McLaren have confirmed the freight delays experienced by teams in Brazil cost them 36 hours of set-up time in the build-up to the weekend.
Poor weather conditions in Mexico saw cargo planes delayed by up to six hours, with some elements of the freight teams need taking more than a day to reach the correct destination due to external factors – to a degree where Haas team principal Guenther Steiner said their engines were “missing” before the weekend started.
McLaren team principal Andreas Seidl praised the effort of his staff to get the cars built when their parts did eventually arrive, with the FIA lifting the usual curfew on car building to allow the affected teams to catch up.
“From our side, the main cargo was missing so we had no car and no engine,” said Seidl of the issues McLaren faced.
“That meant we didn’t start rebuilding the cars until Thursday afternoon. With the freight arriving shortly after lunchtime, we were fortunately still able to finish around midnight thanks to a great effort from the whole team.”
From inside the garage, it was a story of trying to do what they could with what had arrived. But McLaren staff member Tom Briggs, senior specialist and garage support, revealed the delay cost them more than a day’s worth of preparation in the build-up to the weekend.
“Our priority three pallets of air freight from Mexico arrived on time, Tuesday afternoon, and meant we could finish most of the garage build, electrics, IT and air systems,” he said on McLaren’s website.
“We had eight pallets delayed that were supposed to arrive on Wednesday morning but turned up at Thursday lunchtime. That put us 36 hours behind!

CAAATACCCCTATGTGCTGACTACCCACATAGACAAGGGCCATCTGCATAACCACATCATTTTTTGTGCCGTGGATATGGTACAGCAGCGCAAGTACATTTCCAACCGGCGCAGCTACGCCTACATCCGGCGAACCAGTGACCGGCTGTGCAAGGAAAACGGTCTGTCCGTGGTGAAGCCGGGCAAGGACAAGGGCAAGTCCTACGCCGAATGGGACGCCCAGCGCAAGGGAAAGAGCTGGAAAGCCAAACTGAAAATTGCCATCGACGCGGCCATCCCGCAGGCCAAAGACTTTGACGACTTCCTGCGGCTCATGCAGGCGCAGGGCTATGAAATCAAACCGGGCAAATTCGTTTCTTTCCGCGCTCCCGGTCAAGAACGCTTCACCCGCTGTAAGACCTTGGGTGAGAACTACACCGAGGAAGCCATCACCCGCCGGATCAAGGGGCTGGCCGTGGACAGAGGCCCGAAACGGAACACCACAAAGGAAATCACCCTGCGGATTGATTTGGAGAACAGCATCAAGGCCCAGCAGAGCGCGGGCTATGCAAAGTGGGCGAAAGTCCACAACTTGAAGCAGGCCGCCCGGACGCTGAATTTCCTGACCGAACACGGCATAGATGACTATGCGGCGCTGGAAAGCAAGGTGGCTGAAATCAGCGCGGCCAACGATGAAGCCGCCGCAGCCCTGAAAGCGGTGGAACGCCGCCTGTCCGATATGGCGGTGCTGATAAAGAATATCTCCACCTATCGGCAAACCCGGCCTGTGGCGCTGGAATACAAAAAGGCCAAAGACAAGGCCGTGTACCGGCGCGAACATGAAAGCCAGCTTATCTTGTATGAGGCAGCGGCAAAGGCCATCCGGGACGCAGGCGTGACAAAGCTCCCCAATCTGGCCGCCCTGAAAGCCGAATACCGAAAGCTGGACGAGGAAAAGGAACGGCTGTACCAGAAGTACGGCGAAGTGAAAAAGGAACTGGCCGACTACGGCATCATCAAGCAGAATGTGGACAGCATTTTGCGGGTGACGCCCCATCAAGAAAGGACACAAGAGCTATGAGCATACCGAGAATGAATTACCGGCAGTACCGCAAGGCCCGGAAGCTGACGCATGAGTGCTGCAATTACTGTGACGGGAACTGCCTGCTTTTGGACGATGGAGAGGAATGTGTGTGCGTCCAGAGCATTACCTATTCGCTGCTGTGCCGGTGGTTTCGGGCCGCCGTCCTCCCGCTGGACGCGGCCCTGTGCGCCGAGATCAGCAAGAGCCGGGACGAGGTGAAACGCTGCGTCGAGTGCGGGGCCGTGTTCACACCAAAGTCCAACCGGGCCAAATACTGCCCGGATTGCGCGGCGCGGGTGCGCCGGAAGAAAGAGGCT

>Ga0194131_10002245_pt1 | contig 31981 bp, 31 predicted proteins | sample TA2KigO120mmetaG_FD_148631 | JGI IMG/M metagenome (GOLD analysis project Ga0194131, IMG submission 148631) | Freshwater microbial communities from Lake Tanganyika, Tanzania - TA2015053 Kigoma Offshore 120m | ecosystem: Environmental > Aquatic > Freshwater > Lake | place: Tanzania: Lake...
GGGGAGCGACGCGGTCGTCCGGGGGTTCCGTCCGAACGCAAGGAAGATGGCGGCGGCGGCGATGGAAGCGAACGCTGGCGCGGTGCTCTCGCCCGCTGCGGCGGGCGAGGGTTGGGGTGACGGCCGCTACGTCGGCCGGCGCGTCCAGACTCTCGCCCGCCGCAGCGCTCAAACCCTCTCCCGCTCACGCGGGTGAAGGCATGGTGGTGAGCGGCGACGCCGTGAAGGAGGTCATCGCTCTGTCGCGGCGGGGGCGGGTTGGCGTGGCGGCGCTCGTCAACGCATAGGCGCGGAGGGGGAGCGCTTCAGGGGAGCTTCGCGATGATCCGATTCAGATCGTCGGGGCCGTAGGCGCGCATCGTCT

“Due to being ahead in the garage build we just had to concentrate on the operational items and were off-site by 23:30 on Thursday night. It was a great team effort by all to ensure the delay had no impact on the weekend but it was a very, very full-on day.”
Formula 1’s sporting director Steve Nielsen said the teams pulled together to get their work done following the delays with Alfa Romeo, Haas and McLaren worst hit by the issues at Interlagos.
But given the fraternal spirit among the garages, he said others in the paddock had lent a hand to get everything back on track.
“They had less than they would normally have, absolutely,” Nielsen told Motorsport.com. “That’s why they had to work very late [on Thursday night] so we had to remove the curfew to allow them to reduce their backlog.
“Even some of the teams that were less impacted lent their trolleys and other tools to the other teams.
“It was a group effort and it was good to see the teams working together to enable others to recover faster.”